White nationalist Richard Spencer's unwelcome descent upon the University of Florida last month sent the city of Gainesville into a whirlwind of preparations. Fears of violence, like in Charlottesville, led officials to ban weapons, among many other items, in parts of the campus and city.
Now, pro-gun group Florida Carry is suing Gainesville and its manager Anthony Lyons for that weapons ban, saying the city stepped outside its authority.
A lawsuit filed Oct. 19 accuses the city of trampling on constitutional rights. The group argues that Gainesville crossed a line by banning tasers, mace and other weapons, since the city and its manager "should know that they are without authority to regulate the bearing of arms, as only the Legislature may regulate the bearing of arms."
It also says that, after Gov. Rick Scott declared a state of emergency in Alachua County, only he or the state could lawfully declare a weapons ban.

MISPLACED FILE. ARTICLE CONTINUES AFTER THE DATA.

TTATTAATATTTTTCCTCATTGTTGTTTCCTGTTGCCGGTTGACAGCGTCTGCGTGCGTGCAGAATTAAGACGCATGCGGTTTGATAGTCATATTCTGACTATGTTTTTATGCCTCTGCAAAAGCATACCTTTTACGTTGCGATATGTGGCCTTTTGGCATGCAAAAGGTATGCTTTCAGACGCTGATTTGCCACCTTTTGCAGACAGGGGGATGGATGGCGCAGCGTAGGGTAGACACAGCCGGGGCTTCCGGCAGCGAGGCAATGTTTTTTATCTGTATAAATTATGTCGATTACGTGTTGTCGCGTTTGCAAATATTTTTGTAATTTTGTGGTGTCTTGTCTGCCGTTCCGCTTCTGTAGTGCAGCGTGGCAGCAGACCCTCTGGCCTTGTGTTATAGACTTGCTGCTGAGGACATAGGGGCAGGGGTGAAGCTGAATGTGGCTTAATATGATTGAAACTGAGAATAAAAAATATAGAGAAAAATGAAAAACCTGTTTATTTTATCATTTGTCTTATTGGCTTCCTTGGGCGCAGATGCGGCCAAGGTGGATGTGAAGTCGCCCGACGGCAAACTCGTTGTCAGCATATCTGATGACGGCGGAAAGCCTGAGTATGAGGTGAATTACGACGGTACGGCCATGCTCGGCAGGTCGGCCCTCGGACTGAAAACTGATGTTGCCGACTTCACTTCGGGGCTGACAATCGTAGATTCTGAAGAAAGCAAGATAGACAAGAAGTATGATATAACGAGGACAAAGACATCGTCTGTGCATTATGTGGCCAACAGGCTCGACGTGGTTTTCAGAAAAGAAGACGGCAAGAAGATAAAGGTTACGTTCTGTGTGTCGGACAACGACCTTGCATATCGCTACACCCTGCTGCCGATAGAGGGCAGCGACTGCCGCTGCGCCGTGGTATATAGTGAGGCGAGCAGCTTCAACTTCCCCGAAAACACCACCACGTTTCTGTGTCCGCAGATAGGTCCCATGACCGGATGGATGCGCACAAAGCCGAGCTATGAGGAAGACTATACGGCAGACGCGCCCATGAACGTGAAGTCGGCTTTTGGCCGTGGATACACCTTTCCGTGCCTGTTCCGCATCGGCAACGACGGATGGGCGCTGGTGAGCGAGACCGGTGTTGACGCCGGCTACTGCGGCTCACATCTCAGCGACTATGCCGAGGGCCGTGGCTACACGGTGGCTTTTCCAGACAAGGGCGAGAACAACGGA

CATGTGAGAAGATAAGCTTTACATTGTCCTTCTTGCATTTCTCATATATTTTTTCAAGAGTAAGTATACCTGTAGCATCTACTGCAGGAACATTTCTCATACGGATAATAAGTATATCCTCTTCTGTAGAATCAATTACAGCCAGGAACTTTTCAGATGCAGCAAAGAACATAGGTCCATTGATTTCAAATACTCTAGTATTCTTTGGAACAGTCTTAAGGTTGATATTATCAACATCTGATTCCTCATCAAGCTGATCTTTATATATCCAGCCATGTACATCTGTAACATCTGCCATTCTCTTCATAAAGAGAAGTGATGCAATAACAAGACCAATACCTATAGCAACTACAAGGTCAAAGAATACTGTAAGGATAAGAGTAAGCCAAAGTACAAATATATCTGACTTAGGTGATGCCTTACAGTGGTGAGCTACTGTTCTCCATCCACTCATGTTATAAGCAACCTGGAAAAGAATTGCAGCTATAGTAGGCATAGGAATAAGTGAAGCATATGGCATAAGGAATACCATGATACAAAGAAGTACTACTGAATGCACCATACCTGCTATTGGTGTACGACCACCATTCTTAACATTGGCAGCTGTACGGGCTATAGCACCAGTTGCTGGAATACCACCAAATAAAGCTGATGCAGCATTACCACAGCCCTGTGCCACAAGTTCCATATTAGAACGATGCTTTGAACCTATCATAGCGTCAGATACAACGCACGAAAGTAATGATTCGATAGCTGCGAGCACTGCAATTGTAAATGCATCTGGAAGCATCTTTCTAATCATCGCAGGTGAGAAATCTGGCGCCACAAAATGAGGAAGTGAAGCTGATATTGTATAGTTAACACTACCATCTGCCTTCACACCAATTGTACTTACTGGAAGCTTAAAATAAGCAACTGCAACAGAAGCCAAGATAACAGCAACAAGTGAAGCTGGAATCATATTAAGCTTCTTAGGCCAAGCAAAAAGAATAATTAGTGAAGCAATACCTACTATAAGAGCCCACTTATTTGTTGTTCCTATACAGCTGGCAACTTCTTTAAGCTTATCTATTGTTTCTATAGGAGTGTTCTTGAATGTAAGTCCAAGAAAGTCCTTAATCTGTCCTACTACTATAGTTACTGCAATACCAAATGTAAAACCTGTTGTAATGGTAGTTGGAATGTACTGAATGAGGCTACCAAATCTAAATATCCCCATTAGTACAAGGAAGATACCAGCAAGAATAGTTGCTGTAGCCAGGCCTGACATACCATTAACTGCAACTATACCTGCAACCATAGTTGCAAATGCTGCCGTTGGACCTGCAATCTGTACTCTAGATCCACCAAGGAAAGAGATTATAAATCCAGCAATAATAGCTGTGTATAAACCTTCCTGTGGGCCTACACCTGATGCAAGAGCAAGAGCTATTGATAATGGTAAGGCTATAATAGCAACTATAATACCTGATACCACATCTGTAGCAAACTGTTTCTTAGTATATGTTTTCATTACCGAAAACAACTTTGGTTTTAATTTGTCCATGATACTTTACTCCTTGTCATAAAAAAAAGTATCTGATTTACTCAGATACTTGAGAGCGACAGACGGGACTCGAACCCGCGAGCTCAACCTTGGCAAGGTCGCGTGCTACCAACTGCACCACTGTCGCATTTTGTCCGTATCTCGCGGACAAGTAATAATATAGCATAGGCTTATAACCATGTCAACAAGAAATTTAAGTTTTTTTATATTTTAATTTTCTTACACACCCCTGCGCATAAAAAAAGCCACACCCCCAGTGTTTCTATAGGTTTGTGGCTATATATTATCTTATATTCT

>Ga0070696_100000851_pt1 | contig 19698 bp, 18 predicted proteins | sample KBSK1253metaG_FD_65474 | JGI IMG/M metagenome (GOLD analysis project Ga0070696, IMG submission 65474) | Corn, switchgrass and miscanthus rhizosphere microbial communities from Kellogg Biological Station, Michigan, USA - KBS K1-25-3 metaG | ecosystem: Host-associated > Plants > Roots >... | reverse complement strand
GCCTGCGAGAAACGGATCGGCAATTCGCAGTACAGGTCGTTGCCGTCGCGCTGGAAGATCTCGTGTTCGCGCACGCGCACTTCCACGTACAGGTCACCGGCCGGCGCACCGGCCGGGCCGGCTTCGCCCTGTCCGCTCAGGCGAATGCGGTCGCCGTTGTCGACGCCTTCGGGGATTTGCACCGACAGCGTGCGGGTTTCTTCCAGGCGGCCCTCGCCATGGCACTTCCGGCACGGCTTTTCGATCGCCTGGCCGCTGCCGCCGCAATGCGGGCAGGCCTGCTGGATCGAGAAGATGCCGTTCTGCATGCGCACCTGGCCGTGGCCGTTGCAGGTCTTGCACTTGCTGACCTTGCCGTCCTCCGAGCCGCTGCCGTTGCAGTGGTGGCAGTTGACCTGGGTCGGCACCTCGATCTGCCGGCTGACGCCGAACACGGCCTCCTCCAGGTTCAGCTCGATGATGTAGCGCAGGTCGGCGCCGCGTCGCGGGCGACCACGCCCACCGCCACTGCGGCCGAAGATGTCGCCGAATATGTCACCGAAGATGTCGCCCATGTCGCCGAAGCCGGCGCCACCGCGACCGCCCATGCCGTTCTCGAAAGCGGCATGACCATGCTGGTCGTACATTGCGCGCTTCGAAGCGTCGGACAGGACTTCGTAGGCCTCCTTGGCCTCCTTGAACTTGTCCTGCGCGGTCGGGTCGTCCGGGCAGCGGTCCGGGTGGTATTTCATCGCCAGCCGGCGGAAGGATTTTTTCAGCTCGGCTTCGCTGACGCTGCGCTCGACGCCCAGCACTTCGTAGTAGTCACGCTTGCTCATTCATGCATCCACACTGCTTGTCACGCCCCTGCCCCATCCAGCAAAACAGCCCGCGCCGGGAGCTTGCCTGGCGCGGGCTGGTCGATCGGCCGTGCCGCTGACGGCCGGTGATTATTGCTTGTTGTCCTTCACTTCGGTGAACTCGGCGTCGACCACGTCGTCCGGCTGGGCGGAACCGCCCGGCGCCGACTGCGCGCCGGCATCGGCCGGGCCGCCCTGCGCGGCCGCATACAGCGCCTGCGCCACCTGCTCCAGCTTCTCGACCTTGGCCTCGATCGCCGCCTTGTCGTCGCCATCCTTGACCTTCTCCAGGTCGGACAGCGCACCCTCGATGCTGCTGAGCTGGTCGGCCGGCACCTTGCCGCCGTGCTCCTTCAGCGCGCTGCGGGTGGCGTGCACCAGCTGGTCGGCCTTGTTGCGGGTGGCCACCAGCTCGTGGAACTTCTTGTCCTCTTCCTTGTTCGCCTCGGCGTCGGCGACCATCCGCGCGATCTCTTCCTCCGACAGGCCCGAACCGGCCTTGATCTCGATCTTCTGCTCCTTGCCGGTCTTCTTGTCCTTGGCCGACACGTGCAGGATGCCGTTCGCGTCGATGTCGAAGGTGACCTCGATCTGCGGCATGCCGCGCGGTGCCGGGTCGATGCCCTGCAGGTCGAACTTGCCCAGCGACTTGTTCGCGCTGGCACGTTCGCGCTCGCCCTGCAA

"Persons deterred from exercising their Second Amendment right to possess defensive weapons for protection suffer an irreparable harm that cannot be compensated by damages," the suit says. It also cites a North Carolina case in which a self-defense weapons ban during a state of emergency was found unconstitutional.
Florida Carry, represented by Jacksonville attorney Eric J. Friday, is asking that the court permanently ban Gainesville from trying to regulate firearms through declarations or other emergency powers. It also asks for attorney's fees and a declaratory judgment.
The group says that these issues are likely to resurface, as Spencer has successfully beaten back legal challenges and continues to seek out other speaking venues.
The Tampa Bay Times has reached out to city officials for comment.